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What you need to know
- Stock markets mixed ahead of US earnings and as Easter break looms
- Waning risk appetite pushes Treasury yields down to 2.3 per cent
- Demand for havens sees gold hit $1,275 an ounce, Vix tops 15
- Japanese shares stumble 1 per cent as dollar drops below ¥110
- Brent crude rallies to five-week highs amid Middle East tensions
Geopolitical anxiety is continuing to underpin “haven” assets, while caution over corporate profits leaves stock markets rangebound.
Russia’s dispute with the West over Syria; heightened tensions on the Korean peninsula, after US president Trump said he was prepared to act unilaterally to reign in Pyongyang; and fresh caution about the French election as far-left candidate Jean-Luc Mélenchon gains in the polls, are all cited as causes of investor concern.
Add to this, thin trading as the Easter break approaches, and wariness that the US first-quarter earnings season may struggle to justify current stock market valuations, and investors may be forgiven for adopting a tentative stance.
US index futures suggest the S&P 500 will dip half a point to 2,353.2 when trading gets under way later in New York.
The Wall Street stock barometer has witnessed some intraday wobbles of late, but for the last 10 sessions it still has closed within just a 15 point range between 2,353 and 2,368. Bulls have been buying on the dips but seem wary of pushing back towards the record of 2,396 hit at the start of March, ahead of the big US bank stocks like JPMorgan, Citigroup and Wells Fargo presenting their results on Thursday.
This caution is encouraging investors to buy portfolio protection, with the CBOE Vix index, a volatility measure known as Wall Street’s fear gauge, closing on Tuesday at 15.07, a five-month high.
Meanwhile, classic “haven” assets are benefiting from the international tensions. Gold is up $1 to $1,275 an ounce, the bullion’s most expensive price since November. The Japanese yen in early Asia action hit ¥109.33 per dollar, its strongest since November 18, though it is currently little moved on the day at ¥109.61.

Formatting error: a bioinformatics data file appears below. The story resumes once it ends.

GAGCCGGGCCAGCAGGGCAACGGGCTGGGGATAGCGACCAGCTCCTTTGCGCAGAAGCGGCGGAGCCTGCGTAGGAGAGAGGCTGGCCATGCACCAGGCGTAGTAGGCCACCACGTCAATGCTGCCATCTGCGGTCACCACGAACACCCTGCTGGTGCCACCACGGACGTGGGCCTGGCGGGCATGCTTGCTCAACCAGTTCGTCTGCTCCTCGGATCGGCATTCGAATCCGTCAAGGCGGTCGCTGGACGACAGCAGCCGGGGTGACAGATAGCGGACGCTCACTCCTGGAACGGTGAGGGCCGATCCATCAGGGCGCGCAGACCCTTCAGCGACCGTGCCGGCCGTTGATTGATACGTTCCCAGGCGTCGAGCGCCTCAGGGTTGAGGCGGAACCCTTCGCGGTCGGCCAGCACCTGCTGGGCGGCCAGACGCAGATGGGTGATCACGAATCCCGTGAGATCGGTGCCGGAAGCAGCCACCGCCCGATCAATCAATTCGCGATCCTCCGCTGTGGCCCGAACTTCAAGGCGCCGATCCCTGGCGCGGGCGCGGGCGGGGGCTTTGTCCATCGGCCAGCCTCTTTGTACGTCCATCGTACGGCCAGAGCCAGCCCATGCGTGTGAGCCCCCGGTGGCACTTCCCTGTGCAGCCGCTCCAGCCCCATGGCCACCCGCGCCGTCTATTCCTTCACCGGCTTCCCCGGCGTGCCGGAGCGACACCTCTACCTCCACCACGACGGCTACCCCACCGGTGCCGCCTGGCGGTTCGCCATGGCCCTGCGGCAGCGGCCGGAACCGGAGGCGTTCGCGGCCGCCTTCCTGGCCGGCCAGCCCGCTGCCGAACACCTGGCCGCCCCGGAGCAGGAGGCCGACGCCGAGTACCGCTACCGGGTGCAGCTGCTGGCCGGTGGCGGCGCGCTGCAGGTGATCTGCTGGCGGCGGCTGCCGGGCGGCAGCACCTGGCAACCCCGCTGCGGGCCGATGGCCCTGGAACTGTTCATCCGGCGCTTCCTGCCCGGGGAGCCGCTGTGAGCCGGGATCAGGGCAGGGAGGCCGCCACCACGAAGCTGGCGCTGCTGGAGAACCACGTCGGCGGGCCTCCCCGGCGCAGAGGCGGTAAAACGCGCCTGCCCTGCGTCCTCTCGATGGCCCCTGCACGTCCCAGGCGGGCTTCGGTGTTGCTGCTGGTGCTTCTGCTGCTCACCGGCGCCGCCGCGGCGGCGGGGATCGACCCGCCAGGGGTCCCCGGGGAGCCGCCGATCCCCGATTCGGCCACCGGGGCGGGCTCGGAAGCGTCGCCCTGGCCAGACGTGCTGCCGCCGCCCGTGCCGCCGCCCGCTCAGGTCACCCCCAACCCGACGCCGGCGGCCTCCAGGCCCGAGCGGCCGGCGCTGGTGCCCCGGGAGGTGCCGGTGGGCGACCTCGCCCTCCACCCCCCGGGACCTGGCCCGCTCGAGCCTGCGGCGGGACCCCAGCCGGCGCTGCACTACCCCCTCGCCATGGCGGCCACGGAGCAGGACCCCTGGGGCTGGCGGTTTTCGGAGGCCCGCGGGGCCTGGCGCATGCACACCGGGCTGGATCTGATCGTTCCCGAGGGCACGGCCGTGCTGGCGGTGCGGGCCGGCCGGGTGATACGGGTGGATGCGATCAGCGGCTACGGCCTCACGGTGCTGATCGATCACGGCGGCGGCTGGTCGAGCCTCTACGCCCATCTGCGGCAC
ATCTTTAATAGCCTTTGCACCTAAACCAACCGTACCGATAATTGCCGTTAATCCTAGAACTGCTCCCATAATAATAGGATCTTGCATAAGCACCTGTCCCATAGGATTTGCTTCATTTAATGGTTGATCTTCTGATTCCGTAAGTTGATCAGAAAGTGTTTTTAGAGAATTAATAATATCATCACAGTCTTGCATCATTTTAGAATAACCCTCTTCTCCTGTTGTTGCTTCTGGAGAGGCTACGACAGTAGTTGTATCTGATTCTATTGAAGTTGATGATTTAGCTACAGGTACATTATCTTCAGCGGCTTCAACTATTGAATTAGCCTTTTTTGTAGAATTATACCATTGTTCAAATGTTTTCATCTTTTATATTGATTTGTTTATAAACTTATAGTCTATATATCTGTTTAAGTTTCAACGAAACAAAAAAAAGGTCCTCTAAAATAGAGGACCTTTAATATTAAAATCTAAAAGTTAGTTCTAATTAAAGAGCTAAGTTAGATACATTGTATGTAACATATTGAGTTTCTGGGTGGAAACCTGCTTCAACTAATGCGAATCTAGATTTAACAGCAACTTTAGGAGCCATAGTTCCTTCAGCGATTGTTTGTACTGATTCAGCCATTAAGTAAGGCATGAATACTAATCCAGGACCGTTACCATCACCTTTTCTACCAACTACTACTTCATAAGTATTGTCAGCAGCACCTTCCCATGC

Similarly, the US 10-year Treasury yield, which moves opposite to the bond price, is down 1 basis point to 2.30 per cent, near its lowest in five months, while equivalent maturity German Bunds hold at just 0.21 per cent as traders seek safety amid the French election jitters.
What to watch
The pound is up just 5 pips to $1.2492 and 10-year gilt yields are steady at 1. 06 per cent ahead of the release at 09:30 BST of the UK jobs data for February.
According to HSBC, the unemployment rate will remain at 4.7 per cent and “wage growth will continue to look sluggish” at 2.3 per cent.
The Bank of Canada will reveal its latest monetary policy decision at 15:00 BST. Analysts expect interest rates to remain at 0.5 per cent, and ahead of the accompanying statement the Canadian dollar is 0.1 per cent softer at C$1.3336 per greenback.
Wall Street’s rally off session lows on Tuesday is helping the pan-European Stock market climb 0.3 per cent at the open, helped by life insurance groups.
Earlier in Asia, Tokyo bore the brunt of a stronger yen, with the Topix index shedding 1 per cent as energy and financials struggled.
Toshiba dropped 1 per cent a day after warning of “substantial doubt” about its ability to stay in business.
Hong Kong’s Hang Seng index was up 0.2 per cent, while on the mainland the Shanghai Composite fell 0.6 per cent.
Trading across major currencies is fairly muted on Wednesday. The dollar index. which measures the buck against a basket of its peers, is down 0.1 per cent to 100.65 as the euro adds 0.1 per cent to $1.0614.
The South African rand is steady at 13.7880 per dollar, holding the previous session’s 1 per cent rally that came following a heavy sell-off in response to economic policy jitters and a ratings downgrade.
In South Korea the won recovered from a morning dip and was up 0.3 per cent, firming to 1,142.95 per dollar after the country’s finance ministry said it would take action if market instability increases in the face of rising geopolitical tensions.
The offshore rate for China’s renminbi remained weaker than its onshore rate for a second straight day. The onshore renminbi slipped 0.1 per cent to Rmb6.8977 against the dollar while the offshore rate was unchanged at Rmb6.9027 after snapping a six-day decline on Tuesday.
Oil prices are continuing their rally, with Brent crude up 0.2 per cent to $56.36 a barrel, the benchmark’s most expensive level since March 7.
West Texas Intermediate, the main US contract, is up 0.2 per cent to $53.48, also its highest price in five weeks ahead of inventory data due later on Wednesday.
Brent fell below $50 a barrel on March 22 amid fears that Opec production cuts were being counteracted by increased US output. But oil bulls are back in control after the US missile strike on Syria highlighted the potential for supply disruption in the Middle East.